Young Chief welcomes advice from Elders
- EFN Staff
Making history by being the youngest chief to serve his community, the Chief of Cowessess First Nation is paving the way in his role as a leader.
Cadmus Delorme was first elected as chief in 2016 and was re-elected this year to serve his community.
“It’s the biggest honour I have to date,” he said. “You lead your people with your heart and you make decisions with your mind with experience and consensus.”
Delorme said some of his community’s elders compliment his leadership as a breath of fresh air and just what his community needed to lead them into the direction they are going into.
“When I hear that, it really lifts me up knowing that and I’m really honoured in what I do,” he said.
Delorme follows the words from the elders in Cowessess and others who have made an impact in his life. He credits their wisdom has helped him to be the person he is today by respecting their words.
“One thing of the things that I know that is consistent on the advice I receive is ‘make sure the next generation does not have to endure what we did,’” he said.
Delorme recalls back when he was in Grade 12, the chief back then took him and another student to a chief’s assembly where he sat next to his chief. That moment made such a big impact on him at the time that he knew whatever he did with his life, he wanted to come home to help his people.
His journey after high school, Delorme excelled in the sport of golf. He competed in the province and nationally. His network increased incredibly where he became acquainted with a lot of people.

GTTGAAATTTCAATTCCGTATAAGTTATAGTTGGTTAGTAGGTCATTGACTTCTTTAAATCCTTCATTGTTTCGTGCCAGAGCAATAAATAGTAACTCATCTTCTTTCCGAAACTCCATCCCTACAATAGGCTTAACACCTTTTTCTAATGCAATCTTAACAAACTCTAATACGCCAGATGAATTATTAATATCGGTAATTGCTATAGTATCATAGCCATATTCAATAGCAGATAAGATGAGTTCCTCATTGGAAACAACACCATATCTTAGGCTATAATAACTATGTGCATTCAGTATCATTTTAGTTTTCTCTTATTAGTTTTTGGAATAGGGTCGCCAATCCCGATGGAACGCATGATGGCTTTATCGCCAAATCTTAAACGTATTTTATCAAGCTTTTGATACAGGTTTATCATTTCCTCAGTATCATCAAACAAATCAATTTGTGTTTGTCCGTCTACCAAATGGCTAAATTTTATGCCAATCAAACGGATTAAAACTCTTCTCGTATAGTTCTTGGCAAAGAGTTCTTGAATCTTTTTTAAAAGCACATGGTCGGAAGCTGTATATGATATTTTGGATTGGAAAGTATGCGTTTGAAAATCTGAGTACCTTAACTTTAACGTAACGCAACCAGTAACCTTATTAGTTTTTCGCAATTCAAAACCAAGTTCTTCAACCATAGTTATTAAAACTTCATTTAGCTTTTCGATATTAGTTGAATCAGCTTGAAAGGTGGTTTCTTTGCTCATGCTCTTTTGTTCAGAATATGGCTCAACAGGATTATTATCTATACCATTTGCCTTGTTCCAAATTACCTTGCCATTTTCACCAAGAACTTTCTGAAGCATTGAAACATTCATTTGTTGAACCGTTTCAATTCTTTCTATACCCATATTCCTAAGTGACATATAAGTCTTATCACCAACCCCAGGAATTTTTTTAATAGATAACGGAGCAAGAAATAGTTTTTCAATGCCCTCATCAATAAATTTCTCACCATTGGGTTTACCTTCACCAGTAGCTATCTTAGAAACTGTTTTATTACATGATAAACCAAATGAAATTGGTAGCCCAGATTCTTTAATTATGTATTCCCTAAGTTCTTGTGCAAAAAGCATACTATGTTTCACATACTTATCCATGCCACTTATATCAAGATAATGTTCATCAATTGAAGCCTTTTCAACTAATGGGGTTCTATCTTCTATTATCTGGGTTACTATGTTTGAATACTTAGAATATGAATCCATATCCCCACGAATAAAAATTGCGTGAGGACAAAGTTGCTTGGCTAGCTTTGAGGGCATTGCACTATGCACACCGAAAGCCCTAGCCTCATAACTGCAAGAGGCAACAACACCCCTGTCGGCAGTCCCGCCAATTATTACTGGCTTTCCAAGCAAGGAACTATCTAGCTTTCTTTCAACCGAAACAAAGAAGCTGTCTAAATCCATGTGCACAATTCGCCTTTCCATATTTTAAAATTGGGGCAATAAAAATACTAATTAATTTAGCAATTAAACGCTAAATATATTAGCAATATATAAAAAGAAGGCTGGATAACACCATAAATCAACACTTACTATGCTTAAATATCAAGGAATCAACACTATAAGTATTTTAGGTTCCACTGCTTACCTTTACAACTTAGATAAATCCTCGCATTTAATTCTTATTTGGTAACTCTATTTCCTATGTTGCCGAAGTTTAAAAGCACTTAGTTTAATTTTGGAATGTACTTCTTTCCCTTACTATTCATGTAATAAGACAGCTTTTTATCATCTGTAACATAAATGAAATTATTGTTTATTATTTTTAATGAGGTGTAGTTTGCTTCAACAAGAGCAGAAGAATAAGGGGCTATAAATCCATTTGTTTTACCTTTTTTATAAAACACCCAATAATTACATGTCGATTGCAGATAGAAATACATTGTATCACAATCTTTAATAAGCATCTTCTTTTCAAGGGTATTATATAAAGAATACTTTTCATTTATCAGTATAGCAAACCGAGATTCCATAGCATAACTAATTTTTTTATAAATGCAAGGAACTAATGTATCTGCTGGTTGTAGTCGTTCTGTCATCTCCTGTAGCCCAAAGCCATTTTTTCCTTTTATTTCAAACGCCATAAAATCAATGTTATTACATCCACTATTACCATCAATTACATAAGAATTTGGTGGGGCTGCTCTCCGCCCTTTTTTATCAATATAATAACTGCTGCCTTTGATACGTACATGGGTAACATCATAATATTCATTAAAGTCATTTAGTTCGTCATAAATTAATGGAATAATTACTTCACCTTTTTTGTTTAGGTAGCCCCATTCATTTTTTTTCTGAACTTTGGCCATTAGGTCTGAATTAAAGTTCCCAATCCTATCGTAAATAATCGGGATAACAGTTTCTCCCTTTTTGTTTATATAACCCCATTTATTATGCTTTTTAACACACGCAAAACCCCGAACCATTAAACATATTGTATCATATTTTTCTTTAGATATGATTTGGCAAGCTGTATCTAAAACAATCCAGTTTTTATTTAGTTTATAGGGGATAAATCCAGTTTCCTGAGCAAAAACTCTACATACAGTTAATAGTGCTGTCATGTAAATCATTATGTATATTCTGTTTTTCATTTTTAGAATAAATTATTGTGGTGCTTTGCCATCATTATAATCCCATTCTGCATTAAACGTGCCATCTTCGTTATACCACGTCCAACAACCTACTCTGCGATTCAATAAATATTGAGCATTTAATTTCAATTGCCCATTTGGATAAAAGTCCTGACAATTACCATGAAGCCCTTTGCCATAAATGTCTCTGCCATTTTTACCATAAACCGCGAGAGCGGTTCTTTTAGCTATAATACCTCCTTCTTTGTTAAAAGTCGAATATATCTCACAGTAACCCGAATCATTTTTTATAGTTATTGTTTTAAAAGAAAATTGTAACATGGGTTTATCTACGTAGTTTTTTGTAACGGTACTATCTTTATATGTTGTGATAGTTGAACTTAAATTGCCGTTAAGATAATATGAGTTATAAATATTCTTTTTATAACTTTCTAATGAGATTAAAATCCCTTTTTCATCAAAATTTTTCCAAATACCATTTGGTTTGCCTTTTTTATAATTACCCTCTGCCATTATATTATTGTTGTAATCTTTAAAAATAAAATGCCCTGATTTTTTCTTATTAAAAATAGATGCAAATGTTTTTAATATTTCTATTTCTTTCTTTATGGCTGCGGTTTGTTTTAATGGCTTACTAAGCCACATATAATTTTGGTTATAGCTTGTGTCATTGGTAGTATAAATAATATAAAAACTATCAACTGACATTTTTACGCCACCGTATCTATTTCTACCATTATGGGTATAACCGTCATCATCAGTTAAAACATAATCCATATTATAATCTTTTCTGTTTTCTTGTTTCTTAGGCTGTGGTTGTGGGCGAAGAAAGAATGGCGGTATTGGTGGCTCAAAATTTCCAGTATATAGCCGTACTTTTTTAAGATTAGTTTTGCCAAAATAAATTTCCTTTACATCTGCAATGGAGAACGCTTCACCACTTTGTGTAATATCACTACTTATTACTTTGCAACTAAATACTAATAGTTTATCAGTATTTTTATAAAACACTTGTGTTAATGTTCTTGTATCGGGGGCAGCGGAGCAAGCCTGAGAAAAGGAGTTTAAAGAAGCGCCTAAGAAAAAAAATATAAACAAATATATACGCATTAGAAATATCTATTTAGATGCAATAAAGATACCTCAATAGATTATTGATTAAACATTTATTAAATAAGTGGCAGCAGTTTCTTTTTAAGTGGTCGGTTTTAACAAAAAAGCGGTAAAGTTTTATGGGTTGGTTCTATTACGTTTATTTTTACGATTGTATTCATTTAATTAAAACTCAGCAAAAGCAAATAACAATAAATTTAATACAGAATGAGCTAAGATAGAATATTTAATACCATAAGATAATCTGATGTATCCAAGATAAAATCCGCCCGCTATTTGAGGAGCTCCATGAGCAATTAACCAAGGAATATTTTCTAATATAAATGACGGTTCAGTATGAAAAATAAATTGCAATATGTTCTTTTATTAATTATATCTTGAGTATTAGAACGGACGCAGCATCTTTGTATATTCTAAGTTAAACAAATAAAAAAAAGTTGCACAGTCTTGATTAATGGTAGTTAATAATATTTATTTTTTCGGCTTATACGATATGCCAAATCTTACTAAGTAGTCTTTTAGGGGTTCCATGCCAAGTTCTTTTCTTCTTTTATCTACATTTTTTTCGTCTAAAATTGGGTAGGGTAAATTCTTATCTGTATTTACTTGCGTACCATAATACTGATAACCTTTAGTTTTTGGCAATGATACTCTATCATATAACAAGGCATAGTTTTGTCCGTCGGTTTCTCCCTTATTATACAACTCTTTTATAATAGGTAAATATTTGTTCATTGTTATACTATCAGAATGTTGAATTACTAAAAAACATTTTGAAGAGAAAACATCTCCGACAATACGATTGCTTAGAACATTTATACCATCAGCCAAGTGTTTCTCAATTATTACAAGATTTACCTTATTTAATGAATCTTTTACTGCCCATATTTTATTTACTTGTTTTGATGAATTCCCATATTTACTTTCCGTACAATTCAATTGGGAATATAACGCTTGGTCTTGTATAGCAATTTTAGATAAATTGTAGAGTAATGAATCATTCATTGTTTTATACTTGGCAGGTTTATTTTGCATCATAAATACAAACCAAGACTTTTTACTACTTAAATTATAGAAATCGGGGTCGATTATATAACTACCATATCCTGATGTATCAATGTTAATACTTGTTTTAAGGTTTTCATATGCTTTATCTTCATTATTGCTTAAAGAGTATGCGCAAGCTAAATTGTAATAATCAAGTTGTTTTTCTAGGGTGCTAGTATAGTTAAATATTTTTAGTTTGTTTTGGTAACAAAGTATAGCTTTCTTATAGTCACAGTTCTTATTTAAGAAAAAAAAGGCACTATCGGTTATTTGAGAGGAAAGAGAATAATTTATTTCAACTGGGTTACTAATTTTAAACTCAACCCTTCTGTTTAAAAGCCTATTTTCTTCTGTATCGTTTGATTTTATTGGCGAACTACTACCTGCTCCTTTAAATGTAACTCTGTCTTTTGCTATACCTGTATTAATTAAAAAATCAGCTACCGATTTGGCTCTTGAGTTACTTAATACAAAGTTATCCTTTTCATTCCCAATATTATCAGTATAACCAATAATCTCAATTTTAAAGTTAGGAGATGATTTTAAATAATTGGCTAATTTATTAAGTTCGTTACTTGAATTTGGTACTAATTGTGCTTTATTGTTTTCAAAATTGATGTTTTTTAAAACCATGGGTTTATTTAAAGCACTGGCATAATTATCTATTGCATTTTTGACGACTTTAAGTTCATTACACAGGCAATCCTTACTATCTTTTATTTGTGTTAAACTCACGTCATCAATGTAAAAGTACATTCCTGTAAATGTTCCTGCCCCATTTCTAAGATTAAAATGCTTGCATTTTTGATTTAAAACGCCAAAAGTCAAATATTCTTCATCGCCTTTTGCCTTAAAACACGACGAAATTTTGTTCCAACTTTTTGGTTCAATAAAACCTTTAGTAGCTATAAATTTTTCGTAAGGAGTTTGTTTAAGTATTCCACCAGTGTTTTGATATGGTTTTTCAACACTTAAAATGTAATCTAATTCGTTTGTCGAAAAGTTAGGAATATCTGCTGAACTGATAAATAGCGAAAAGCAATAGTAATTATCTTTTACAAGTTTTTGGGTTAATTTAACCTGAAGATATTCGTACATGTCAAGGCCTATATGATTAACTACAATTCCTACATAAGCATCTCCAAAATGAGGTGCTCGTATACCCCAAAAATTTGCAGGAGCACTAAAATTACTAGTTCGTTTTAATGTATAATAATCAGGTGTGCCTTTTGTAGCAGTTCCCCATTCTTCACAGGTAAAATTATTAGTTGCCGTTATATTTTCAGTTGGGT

Delorme constantly worked and had eventually made it into university. Throughout his studies, he would think of how he would apply the education he learned to his community. When he completed his post-secondary education in business administration from the First Nations University of Canada in Regina and had also obtained a Certificate in Hospitality, Tourism, Gaming and Entertainment.
He continued on to receive his Master’s Degree in Public Administration from the University of Regina’s Johnson Shoyama School of Public Policy. It was decided then that he wanted to be the chief of his reserve one day.
“To be a good leader, you got to have empathy. You got to be open to understanding the hurt and the experience that some of the people experienced,” he said. “You have to be a motivator and the energy in the room. You need to have the courage…and have the tools to make sure you make good choices. The last is to leap in to be a leader.”
Since his time as chief begun, Delorme along with his council members, have began construction on a new transition home for young girls in long term care with social services. Last October, Delorme announced the launch of a solar energy project which will generate 400 kilowatts of solar energy. Cowessess First Nation partnered with Sask. Polytech to create a new digital mapping project to help first emergency responders to locate reserves faster.
Earlier this spring, Delorme also announced a partnership with Regina’s Autism Resource Centre (ARC) to create a three-year project called the Building Block Program. This project will be based on ground-breaking research on exploring autism in Indigenous communities – a first of its kind in Canada. Last winter, Chief Delorme announced his community amongst others will look into regenerating Indigenous agriculture under a 10-year expansion plan.
Additionally, Delorme’s leadership announced earlier this summer that his community have partnered with the Roman Catholic Archdiocese of Regina to revitalize a gravesite on the First Nations community which is a $70,000 investment.
Although there are more accomplishments under Delorme’s belt as a leader, he hopes to continue to pave more opportunities for his community with the guidance of his council members.
“One of the best things about being chief is having a supportive council. When you have a supportive council, you tend to drive more,” he said.
Delorme credits his mom Charlotte and his late dad Bruce as being integral role models in his life. Cowessess First Nation band membership consists of 4,280 citizens and is located over 160 km east of Regina.